Of course, last week, on June 6, the West marked the 74th anniversary of the allied "D-Day" landings in Normandy, France.
This anniversary, though, was capped off by a G7 summit in Charlevoix, Canada.
Right now, relations - at least, on the surface - between the modern Western allies are mighty frosty, dominated by Twitter and press conference feuds between Canadian Prime Minister Justin Trudeau, French President Emmanuel Macron, and U.S. President Donald Trump, largely over the subject of the multilateral trade war breaking out over protectionist tariffs. Of course, they've largely kept quiet on social media, but it's no secret British Prime Minister Theresa May and German Chancellor Angela Merkel aren't thrilled with Trump's positions, either.
I'm hard-pressed to recall any recent G7 (maybe call this "G6+1") meeting as tense as this one, though a few probably come close.
On the other hand, dispassionate observation and analysis of market action tell us that all this hostility and discord has been baked into prices - discounted.
But our Capital Wave Strategist, Shah Gilani, is watching a "split" of sorts beginning to open up between the United States and the European Union - one that's got nothing to do with politics or soundbites and everything to do with... growth.
I caught up with him to get filled in on the details, but he did me one better...
He told me how to play this emerging situation that's coming and going - there are going to be some pretty big swings.
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Greg Madison: Shah, great to talk to you, thanks for calling.
Shah Gilani: You bet - my pleasure!
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GM: So, tell me what you're seeing here.
SG: (Laughs) An economic slowdown, in fact. One that's very real, but that we're not hearing too much about right now, with all the hubbub over trade. But it is developing.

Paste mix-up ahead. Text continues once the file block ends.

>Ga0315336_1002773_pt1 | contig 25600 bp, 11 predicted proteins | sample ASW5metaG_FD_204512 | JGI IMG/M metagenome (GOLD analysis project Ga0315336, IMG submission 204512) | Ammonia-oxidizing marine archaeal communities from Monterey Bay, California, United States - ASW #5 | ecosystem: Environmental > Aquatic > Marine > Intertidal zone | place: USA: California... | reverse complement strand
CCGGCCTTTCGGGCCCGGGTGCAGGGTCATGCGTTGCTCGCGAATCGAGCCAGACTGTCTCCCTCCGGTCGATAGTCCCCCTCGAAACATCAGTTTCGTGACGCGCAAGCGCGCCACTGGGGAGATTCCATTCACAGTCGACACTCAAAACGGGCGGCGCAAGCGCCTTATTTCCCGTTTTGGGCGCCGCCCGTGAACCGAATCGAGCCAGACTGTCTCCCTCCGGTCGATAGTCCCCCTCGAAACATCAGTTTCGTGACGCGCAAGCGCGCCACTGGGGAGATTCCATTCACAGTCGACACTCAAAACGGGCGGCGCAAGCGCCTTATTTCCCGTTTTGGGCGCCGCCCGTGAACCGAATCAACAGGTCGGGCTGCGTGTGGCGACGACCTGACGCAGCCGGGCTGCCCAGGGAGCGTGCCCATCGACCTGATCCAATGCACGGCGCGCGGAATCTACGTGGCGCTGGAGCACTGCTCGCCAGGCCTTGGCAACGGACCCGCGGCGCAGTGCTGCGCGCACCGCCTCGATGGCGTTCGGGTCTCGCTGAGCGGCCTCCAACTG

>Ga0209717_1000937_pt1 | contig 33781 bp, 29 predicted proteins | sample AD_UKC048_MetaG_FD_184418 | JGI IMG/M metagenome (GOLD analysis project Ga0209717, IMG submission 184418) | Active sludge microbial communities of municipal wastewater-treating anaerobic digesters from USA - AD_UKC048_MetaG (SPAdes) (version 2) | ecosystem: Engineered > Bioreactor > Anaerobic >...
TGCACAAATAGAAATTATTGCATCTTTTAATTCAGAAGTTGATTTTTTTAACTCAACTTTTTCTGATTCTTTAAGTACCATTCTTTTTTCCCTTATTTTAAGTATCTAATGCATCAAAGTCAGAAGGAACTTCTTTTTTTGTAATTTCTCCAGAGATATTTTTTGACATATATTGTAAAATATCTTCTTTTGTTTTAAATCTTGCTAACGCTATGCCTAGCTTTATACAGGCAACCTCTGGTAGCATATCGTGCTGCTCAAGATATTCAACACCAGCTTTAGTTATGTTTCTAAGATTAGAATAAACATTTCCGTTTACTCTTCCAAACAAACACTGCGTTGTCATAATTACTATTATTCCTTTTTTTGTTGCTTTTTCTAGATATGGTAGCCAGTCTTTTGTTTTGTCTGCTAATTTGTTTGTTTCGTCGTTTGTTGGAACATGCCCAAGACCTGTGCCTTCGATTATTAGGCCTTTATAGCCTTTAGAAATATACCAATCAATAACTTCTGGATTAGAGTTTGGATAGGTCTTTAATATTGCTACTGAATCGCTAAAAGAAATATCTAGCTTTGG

I was looking over some charts and analysis the other day, and I came across a report from IHS Markit. It's got a producers' manufacturing index of over 5,000 businesses... and business in the Eurozone looks to be slowing way down.
GM: How bad?
SG: The index came in at 54.1 in April - that's down from 55.1 in March. And it's now the lowest reading in 18 months.
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That's the backdrop.
GM: I get the feeling there's another shoe out there waiting to drop.
SG: There is. And it's one we're looking at playing in my Zenith Trading Circle service. (Note: Click here to learn more about Shah's research.)
Here, in the United States, Fed Chair Jerome Powell and the U.S. Federal Reserve are essentially committed to hiking the Fed funds rate, which sits at 1.75% right now, at least three, maybe four times in 2018. As we've all seen, they won't want to back down and look dumb unless the economy is literally on fire.
Across the pond, in the Eurozone, the picture is very different. "Super" Mario Draghi's European Central Bank is dead set on keeping policy on Easy Street.
Of course, the Fed's 1.75% is, in historical terms, still very easy, but here's the thing: Europe's key rates are at below-the-basement levels. They're nailed down at -0.40%, 0.00%, and 0.25% - the lowest rate, the deposit rate, is an eye-watering 417 and a half basis points below where we generally are.
GM: (Whistles) So dollars are getting more and more expensive, and should continue to do that, while euros are cheap-as-free.
SG: Yep. And remember: Money goes where it's treated best. That's the flow. This is what's pushing the capital wave headed our way from across the ocean.
And we're going surfing. (Laughs)